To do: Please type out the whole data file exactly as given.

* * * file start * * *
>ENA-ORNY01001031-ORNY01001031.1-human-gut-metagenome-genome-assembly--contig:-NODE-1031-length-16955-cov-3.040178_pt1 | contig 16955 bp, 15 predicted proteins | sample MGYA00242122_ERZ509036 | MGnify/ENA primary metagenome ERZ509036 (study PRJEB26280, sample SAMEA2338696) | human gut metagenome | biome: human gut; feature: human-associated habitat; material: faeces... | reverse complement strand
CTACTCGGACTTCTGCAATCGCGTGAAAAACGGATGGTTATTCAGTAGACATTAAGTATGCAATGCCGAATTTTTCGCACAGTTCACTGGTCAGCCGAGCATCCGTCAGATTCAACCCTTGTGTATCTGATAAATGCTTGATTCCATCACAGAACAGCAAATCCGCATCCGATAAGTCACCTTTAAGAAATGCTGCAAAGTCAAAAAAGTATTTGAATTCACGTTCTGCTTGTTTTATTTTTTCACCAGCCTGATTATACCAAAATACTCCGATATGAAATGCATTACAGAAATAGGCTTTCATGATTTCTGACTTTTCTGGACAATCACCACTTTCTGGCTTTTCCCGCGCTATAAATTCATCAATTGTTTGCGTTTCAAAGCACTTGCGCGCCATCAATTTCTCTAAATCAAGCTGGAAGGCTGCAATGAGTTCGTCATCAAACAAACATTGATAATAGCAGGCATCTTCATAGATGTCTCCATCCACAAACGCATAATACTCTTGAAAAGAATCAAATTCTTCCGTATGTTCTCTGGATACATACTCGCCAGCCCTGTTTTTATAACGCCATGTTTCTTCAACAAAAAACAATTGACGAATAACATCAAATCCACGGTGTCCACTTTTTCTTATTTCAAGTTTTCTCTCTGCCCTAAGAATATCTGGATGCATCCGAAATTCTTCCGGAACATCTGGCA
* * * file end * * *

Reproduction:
>ENA-ORNY01001031-ORNY01001031.1-human-gut-metagenome-genome-assembly--contig:-NODE-1031-length-16955-cov-3.040178_pt1 | contig 16955 bp, 15 predicted proteins | sample MGYA00242122_ERZ509036 | MGnify/ENA primary metagenome ERZ509036 (study PRJEB26280, sample SAMEA2338696) | human gut metagenome | biome: human gut; feature: human-associated habitat; material: faeces... | reverse complement strand
CTACTCGGACTTCTGCAATCGCGTGAAAAACGGATGGTTATTCAGTAGACATTAAGTATGCAATGCCGAATTTTTCGCACAGTTCACTGGTCAGCCGAGCATCCGTCAGATTCAACCCTTGTGTATCTGATAAATGCTTGATTCCATCACAGAACAGCAAATCCGCATCCGATAAGTCACCTTTAAGAAATGCTGCAAAGTCAAAAAAGTATTTGAATTCACGTTCTGCTTGTTTTATTTTTTCACCAGCCTGATTATACCAAAATACTCCGATATGAAATGCATTACAGAAATAGGCTTTCATGATTTCTGACTTTTCTGGACAATCACCACTTTCTGGCTTTTCCCGCGCTATAAATTCATCAATTGTTTGCGTTTCAAAGCACTTGCGCGCCATCAATTTCTCTAAATCAAGCTGGAAGGCTGCAATGAGTTCGTCATCAAACAAACATTGATAATAGCAGGCATCTTCATAGATGTCTCCATCCACAAACGCATAATACTCTTGAAAAGAATCAAATTCTTCCGTATGTTCTCTGGATACATACTCGCCAGCCCTGTTTTTATAACGCCATGTTTCTTCAACAAAAAACAATTGACGAATAACATCAAATCCACGGTGTCCACTTTTTCTTATTTCAAGTTTTCTCTCTGCCCTAAGAATATCTGGATGCATCCGAAATTCTTCCGGAACATCTGGCA